thinking like a customer

thinking like a customer

Context is a Big Advantage (Part I)

By on May 27, 2009

We have all experienced the paradox that "the more successful a company becomes, the more likely it is to become removed from customer segments." (The Open-Empathy Organization, Dev Patnaik and Peter Mortensen, from Rotman Magazine, Spring 2009). If the phrase "taken out of context" has negative overtones (as it should) of misquoting, bad information and wrong direction, then you can appreciate the positive impact that context has for your business. The context that you need is grounded in thinking like a customer

In his book, Wired to Care, Dev Patnaik observes that over-simplified data and lack of context lead to a disconnection from customers. Executives have gotten used to operating from maps which are expeditious, but too narrowly focused. Patnaik uses the example of Harry Beck's famous map of the London Underground. This map was brilliant in its visual illustration of the subway lines, but failed to point out important details, such as the fact that people could walk between certain stations faster than they could take the train.

The "maps" that businesses use are also abstractions, however, and companies can take actions that seem sensible (based on their models) but which are "unsuited to the real world." Shortcuts and overly simplified information cause organizations to begin to lose touch with reality, which can lead to bad decisions.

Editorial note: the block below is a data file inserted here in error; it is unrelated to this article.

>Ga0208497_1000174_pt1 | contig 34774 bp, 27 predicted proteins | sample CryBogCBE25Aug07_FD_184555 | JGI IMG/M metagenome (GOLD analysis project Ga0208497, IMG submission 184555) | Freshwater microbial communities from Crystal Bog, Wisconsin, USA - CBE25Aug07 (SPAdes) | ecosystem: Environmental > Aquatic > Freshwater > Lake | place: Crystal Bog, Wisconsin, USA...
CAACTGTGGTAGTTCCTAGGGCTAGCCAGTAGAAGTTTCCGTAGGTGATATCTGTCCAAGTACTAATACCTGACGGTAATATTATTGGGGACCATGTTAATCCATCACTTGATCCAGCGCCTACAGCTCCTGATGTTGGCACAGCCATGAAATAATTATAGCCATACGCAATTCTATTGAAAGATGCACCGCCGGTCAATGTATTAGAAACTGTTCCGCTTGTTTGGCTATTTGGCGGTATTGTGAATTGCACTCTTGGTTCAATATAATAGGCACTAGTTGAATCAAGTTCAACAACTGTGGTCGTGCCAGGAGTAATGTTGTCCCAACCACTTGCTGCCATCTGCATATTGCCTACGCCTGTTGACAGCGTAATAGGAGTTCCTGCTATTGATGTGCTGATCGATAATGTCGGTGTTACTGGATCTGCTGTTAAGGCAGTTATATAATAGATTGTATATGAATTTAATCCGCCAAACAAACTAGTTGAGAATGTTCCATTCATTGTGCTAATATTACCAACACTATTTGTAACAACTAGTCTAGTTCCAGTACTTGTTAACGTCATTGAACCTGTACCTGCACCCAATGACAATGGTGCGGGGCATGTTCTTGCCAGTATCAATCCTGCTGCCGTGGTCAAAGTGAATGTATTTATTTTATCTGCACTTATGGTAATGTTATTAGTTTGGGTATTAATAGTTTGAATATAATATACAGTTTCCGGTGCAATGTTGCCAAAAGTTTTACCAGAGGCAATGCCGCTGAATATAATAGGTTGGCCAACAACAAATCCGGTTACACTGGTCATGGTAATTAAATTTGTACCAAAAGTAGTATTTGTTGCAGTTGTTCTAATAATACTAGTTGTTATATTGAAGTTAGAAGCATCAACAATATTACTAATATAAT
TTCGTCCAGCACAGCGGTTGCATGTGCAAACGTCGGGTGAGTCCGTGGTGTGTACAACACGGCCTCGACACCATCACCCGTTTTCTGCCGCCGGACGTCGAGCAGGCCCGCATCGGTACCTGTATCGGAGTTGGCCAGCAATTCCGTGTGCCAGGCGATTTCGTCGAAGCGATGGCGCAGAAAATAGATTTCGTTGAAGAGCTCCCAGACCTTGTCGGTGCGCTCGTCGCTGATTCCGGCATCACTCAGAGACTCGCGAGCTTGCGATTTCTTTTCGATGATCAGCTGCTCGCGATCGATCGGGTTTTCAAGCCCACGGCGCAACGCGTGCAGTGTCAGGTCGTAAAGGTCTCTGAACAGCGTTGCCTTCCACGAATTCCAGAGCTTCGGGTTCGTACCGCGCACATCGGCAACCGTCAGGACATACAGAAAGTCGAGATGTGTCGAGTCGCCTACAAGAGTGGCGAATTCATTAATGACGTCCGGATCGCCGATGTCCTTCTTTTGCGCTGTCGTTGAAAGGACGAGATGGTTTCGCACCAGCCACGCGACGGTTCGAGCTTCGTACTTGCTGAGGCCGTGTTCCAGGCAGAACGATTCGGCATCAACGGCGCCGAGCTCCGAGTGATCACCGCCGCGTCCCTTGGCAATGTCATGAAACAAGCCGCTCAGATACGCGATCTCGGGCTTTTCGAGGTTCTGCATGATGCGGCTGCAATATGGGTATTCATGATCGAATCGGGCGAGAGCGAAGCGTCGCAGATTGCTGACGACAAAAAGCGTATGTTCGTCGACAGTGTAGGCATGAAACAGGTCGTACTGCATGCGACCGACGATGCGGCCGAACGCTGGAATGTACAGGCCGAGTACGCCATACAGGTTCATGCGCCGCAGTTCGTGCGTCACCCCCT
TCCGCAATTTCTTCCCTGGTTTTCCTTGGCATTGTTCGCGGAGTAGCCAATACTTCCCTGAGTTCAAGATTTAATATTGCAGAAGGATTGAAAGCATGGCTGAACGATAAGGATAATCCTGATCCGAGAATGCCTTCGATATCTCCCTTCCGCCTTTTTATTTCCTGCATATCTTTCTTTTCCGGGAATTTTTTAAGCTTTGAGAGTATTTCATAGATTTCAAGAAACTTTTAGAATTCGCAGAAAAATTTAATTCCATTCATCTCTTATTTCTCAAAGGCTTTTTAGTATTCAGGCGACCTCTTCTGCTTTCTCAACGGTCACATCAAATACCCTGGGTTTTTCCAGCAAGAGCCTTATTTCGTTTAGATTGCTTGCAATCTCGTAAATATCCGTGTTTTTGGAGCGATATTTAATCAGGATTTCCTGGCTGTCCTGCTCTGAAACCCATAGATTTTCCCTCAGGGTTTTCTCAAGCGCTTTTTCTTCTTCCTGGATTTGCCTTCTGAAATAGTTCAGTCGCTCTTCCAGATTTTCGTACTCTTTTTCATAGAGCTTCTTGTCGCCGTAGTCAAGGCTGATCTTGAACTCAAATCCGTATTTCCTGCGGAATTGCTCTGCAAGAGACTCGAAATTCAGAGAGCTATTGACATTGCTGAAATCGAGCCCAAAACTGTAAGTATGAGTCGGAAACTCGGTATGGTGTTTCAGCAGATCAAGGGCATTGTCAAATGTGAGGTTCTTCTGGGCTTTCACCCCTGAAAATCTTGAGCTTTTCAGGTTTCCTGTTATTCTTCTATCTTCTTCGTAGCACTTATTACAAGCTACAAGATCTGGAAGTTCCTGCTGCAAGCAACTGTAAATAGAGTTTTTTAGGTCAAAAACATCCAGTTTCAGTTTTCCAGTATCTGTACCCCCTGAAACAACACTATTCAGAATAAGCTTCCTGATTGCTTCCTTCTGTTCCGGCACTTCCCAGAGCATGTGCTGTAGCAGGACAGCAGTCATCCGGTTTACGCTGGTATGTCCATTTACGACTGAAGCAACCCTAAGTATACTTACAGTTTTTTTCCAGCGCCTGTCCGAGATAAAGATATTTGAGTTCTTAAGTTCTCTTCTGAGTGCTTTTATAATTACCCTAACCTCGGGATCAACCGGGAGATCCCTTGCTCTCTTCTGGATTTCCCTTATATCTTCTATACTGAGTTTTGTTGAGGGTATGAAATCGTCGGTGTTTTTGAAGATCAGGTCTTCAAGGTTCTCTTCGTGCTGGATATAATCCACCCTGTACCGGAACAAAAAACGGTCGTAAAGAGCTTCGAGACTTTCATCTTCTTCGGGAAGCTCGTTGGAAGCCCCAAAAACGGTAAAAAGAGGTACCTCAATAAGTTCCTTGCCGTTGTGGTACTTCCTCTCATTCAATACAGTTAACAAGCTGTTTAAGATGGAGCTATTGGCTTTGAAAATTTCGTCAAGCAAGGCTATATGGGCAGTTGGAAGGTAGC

He advocates incorporating the most important factor that is left off the maps—customers. Leaders must transcend abstractions and "imagine themselves in the shoes of the people they serve." Patnaik describes a classroom exercise that he uses at Stanford which he calls Needfinding. It uses role-play to demonstrate how to find customer needs and then to design appropriate solutions. It relies on context to give meaning to the solution based on the set of circumstances and the identification of potential improvements. Patnaik has found that students working in isolation from their partners frequently come up with unique ideas which, unfortunately, do not meet the partners' needs. Other students, who fully understand their partners, often solve a need that the partners did not even know they had.

This is training in a concept that is essential to success for every company today. Value creation depends on knowing as much as possible about customers. It can only be achieved by creative thinking, which opens itself to the world outside of your organization.


2 Responses to “Context is a Big Advantage (Part I)”

  1. Bill Self says:


    Thank you for linking and adding to my post about how empathy-driven business cultures create their own advantages, with your post on your Wired to Care blog. I appreciate it!

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